In Bennett v Chief Constable of Merseyside  EWHC 3591 (Admin), the High Court confirmed that a district judge was correct to make no order for costs against the police after it withdrew its Proceeds of Crime Act 2002 (‘POCA’) s.298 application for cash forfeiture. In considering the decision of the district judge, the High Court reaffirmed three points:
i. The starting point is that no order for costs should be made provided that the public authority has acted reasonably and properly;
ii. In determining whether the police acted reasonably and properly, the court should scrutinise the behaviour of the police with care; and
iii. It may be justifiable to award costs against the police, particularly where the successful private party would suffer substantial hardship if no order for costs were made in their favour.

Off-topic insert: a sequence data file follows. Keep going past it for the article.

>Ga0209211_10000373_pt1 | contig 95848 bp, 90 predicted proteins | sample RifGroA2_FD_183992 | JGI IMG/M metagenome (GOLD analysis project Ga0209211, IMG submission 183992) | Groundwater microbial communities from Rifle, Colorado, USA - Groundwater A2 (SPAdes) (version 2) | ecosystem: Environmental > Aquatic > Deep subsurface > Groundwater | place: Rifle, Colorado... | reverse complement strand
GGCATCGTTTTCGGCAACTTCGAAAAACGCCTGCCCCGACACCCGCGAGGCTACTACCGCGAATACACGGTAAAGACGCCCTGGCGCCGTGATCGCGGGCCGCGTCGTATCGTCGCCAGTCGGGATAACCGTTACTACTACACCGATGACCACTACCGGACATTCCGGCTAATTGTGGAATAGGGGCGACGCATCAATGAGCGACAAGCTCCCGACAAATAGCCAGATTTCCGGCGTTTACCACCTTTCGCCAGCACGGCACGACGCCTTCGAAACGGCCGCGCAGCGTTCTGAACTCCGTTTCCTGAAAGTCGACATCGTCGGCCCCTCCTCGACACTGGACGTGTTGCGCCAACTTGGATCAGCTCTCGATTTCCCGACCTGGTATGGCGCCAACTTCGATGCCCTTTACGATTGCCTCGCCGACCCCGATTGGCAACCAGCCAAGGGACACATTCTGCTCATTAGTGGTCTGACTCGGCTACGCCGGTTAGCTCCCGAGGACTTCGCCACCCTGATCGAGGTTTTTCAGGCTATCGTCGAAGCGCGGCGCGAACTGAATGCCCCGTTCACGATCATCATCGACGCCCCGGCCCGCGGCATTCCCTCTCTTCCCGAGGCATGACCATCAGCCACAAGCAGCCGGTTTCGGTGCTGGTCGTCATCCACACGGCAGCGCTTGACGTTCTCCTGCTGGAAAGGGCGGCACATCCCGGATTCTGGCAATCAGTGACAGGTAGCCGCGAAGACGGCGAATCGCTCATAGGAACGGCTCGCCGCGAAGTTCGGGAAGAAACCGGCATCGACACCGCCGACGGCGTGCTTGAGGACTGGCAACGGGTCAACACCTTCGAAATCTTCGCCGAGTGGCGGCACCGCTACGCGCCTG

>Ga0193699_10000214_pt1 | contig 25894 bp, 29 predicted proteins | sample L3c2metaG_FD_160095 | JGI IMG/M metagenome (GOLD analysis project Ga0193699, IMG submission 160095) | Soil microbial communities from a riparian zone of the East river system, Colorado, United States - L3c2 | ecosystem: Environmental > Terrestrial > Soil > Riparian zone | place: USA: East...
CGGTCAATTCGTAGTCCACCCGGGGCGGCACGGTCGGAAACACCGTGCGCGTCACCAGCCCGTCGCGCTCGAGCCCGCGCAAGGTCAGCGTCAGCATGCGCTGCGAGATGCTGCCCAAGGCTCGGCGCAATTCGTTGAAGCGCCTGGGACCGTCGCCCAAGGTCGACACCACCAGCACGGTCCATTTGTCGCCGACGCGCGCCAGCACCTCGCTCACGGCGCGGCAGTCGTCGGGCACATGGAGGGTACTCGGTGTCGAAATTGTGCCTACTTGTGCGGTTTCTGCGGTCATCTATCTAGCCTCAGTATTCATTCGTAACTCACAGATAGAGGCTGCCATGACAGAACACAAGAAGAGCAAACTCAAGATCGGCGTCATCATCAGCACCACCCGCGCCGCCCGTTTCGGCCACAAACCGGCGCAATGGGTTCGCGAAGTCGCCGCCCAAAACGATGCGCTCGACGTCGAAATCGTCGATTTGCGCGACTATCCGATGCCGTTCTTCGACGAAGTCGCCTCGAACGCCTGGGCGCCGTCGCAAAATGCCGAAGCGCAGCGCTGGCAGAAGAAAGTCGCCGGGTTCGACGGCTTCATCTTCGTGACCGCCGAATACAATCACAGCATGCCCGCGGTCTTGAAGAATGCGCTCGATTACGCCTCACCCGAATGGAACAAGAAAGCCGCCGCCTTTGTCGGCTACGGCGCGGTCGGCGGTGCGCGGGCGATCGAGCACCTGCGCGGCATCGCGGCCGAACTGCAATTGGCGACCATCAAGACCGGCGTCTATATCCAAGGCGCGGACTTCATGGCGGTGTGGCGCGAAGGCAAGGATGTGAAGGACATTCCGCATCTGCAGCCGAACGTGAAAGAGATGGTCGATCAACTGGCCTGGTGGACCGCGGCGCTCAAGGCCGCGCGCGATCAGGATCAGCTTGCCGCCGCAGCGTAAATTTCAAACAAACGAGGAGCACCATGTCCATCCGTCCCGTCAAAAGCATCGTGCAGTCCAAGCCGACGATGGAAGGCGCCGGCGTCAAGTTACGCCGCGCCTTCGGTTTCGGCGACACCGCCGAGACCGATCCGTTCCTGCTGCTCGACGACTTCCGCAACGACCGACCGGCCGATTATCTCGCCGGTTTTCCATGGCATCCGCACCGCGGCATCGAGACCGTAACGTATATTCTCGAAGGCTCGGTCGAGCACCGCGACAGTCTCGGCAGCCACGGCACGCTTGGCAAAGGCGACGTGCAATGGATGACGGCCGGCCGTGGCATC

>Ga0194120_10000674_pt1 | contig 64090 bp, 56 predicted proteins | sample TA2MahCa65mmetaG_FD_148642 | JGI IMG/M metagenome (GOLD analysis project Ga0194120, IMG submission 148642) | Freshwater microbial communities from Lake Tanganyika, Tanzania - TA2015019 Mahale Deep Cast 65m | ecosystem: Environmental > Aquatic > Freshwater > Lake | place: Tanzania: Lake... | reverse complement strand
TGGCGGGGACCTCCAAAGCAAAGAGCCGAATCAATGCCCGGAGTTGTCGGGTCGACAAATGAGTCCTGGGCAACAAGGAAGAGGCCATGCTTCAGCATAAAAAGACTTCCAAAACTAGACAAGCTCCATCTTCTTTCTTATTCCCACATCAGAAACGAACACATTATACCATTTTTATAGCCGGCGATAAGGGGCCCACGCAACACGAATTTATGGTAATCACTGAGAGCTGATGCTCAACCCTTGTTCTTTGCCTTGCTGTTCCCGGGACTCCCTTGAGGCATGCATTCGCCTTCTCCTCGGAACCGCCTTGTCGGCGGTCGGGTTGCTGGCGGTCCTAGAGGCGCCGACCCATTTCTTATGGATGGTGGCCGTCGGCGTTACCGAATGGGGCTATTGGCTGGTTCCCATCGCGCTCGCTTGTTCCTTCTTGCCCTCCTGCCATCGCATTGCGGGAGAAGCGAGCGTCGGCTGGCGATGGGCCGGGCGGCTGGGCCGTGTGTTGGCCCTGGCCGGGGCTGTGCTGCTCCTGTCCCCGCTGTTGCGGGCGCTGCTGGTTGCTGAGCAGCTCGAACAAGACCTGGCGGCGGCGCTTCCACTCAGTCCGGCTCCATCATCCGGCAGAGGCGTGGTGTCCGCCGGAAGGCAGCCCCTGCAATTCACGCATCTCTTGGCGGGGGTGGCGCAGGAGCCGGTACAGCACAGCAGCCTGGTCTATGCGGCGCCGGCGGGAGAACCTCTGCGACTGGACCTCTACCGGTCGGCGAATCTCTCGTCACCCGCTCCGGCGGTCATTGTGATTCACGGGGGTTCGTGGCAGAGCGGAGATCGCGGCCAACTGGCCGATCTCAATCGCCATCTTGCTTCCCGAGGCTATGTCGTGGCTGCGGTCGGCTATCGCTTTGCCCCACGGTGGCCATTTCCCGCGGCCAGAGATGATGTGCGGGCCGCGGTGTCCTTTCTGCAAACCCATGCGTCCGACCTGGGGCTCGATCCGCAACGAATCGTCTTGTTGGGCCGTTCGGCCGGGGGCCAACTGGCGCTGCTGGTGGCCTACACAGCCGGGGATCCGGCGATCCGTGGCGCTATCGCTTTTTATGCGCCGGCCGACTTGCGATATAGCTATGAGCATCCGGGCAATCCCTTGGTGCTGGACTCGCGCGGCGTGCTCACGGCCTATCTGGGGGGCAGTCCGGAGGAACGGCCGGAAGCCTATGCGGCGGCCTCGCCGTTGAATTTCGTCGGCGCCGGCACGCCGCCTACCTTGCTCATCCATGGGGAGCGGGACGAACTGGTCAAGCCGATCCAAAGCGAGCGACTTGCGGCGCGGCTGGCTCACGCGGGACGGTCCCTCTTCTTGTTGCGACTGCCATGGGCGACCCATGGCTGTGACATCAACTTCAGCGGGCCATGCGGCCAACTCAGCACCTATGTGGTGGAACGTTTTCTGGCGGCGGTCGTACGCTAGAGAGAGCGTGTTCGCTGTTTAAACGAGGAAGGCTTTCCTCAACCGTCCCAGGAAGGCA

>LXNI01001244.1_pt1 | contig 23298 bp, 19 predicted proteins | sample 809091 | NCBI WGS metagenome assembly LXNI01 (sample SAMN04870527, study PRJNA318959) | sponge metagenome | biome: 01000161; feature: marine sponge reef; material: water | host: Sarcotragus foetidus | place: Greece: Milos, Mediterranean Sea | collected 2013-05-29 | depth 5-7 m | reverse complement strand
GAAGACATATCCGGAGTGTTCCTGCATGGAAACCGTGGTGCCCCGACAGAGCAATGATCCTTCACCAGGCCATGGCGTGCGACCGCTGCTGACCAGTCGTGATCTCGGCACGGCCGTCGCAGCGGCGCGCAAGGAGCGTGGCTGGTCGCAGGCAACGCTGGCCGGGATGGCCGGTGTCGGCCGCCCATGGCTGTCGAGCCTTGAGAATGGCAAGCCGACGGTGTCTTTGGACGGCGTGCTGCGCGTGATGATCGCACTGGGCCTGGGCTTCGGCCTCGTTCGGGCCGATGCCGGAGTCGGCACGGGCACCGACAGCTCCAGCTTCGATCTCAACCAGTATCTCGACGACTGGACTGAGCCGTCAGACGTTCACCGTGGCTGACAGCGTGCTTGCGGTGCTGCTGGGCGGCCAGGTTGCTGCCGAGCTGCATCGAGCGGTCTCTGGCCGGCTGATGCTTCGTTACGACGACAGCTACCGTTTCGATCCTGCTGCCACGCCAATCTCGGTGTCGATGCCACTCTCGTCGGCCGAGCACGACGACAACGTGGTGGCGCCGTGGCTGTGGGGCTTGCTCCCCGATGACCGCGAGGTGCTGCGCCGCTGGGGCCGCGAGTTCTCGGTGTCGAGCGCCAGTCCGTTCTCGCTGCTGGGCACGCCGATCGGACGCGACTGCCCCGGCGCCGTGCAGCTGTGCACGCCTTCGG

The Secretary of State for the Home Department has recently published two Codes of Practice – one new and one revised – which provide guidance on the appropriate and proportionate use of powers under the Proceeds of Crime Act 2002 (‘POCA’) – note that the enactments on legislation.gov.uk have not, at the date of this blog post, been updated to reflect recent amendents. These Codes came into force on 16 April 2018. They were drafted in order to take account of various amendments made to POCA by the Criminal Finances Act 2017 (‘CFA’), which received Royal Assent on 27 April 2017.
When a person convicted in the Crown Court has an additional prison term enforced by the Magistrates for having only part paid off a confiscation order, he is entitled to a reduction in that term proportionate to the money that has been paid. R (Gibson) v Secretary of State for Justice  UKSC 2;  1 WLR 629 confirmed that the starting point for calculating this reduction is the original sum ordered by the Crown Court, and not the larger sum including interest that had accrued by the date of the Magistrates’ enforcement.